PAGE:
HOW TO COACH GIRLS + Picture Books about Girls in Sports

Did you know that about 70% of kids quit sports by age 13? Even more startling is the fact that girls drop out of sports at six times the rate of boys. Enter How to Coach Girls (©2018) by Mia Wenjen and Alison Foley, a comprehensive guide to help parents and coaches motivate girls to thrive in the world of organized sports.

How to Coach Girls is the brainchild of Mia Wenjen, mother of two daughters and creator of the popular parenting and education blog PragmaticMom, and Alison Foley, Head Coach of Women’s Soccer at Boston College. Throughout its 22 chapters, the book covers a wealth of topics including building confidence, promoting a growth mindset, team chemistry, cliques, body image, and much more.

The book focuses on a ‘whole child’ approach to coaching, exploring the idea that girls, more so than boys, value an emotional connection with their coach and teammates. To foster a nurturing environment where players feel safe enough to take chances, coaches need to view each player as a whole person, not just an athlete.

The book also features a section devoted to pre-season planning, including helpful guides for creating a Player Code of Conduct, as well as a Parent Code of Conduct, the latter of which stresses the importance of demonstrating good sportsmanship on the sidelines and allowing players to just have fun.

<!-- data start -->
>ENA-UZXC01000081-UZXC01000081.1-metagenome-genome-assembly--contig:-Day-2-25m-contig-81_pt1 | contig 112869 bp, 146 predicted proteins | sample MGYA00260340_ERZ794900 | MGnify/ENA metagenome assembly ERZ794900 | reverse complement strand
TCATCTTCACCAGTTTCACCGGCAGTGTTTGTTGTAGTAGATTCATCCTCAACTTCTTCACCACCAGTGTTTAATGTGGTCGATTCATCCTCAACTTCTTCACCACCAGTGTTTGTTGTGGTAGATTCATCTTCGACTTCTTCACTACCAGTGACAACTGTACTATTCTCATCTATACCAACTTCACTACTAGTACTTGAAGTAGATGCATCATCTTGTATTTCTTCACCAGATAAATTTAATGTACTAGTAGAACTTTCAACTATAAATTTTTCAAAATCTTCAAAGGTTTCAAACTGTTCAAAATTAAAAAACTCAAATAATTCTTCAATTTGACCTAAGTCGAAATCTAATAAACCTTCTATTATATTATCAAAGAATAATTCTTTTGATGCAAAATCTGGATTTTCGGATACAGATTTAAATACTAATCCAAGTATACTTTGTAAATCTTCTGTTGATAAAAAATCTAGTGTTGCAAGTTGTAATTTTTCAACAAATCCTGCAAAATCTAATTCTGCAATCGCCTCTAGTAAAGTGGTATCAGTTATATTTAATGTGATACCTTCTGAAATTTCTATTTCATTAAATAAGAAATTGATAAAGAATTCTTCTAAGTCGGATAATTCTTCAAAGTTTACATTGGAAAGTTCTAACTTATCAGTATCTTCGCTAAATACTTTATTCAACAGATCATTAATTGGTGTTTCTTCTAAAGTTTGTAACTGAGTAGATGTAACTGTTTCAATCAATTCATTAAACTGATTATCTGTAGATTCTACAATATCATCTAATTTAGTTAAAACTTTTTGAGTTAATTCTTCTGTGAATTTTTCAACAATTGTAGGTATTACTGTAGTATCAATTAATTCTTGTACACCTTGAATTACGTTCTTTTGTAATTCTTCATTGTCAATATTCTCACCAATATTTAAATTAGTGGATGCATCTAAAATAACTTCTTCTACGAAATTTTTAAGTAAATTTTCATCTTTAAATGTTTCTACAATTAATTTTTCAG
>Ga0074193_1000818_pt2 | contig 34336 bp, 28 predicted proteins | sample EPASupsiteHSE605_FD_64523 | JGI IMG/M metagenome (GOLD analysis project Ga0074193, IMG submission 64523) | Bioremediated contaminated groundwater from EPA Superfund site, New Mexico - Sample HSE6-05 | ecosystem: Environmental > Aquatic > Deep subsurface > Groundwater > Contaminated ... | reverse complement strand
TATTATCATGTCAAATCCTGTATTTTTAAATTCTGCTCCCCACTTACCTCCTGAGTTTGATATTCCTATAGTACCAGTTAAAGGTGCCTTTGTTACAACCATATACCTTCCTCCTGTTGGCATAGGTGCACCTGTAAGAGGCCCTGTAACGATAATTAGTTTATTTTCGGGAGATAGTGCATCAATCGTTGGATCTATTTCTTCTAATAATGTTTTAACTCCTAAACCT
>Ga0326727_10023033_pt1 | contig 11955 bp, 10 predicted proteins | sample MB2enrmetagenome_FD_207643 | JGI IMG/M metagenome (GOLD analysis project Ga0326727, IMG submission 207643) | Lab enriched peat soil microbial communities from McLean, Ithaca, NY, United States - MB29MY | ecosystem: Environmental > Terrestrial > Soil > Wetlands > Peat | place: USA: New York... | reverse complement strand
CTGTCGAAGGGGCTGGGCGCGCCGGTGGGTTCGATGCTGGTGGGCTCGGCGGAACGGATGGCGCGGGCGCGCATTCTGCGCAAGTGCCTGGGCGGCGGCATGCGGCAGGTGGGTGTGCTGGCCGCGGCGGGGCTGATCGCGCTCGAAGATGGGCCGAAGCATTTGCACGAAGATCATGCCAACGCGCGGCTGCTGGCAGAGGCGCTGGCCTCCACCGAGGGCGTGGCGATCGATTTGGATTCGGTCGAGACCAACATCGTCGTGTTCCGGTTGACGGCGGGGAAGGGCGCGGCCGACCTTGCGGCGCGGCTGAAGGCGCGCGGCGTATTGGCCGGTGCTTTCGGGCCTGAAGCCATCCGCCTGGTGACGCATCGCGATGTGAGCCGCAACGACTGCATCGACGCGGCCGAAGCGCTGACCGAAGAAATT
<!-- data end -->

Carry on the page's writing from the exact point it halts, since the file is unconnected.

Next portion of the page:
So much of this book resonated with me. I played volleyball and tennis in my youth and I remember feeling my interest in playing wane in my teen years. Now, at age 30, I wonder if lack of support from my coaches fueled my desire to quit sports prematurely.

As the mother of two girls, I am so grateful for this amazing resource. We as caregivers must never stop evolving, and the insight that this book has to offer will surely benefit any parent or coach of young women.

Keep reading to the end of this post for a list of picture books about girls in sports!

How to Coach Girls is an invaluable tool for coaches and parents! To learn more, please check out the How To Coach Girls website, Instagram, Twitter, and Facebook.

Be sure to check out the other stops on the How To Coach Girls Official Blog Tour!

Wise Owl Factory – March 1
The Conscious Kid – March 2
Jump Into a Book – March 3
Books My Kids Read – March 4
Ms Yingling Reads – March 5
Youth Literature Reviews – March 6
All Done Monkey – March 7
Miss Panda Chinese – March 8
Biracial Bookworms – March 9
Mom of All Capes – March 10
Franticmommy – March 11
Randomly Reading – March 12
Here Wee Read – March 13
Dawn Davis – March 14
The Pragmatic Parent – March 15

And now without further ado, here are eight of my favorite picture books about girls in sports, all of which are sure to motivate young athletes to achieve their goals!

The Golden Girls of Rio by Nikkolas Smith

This inspirational, beautifully illustrated book tells the stories of some of the amazing young female athletes who dominated the 2016 summer Olympic Games, including decorated gymnast Simone Biles; record-breaking swimmer Katie Ledecky; Simone Manuel, the first African-American woman to win an individual gold medal in swimming; and Michelle Carter, the first American woman to win Olympic gold in shot put.

The Quickest Kid in Clarksville by Pat Zietlow Miller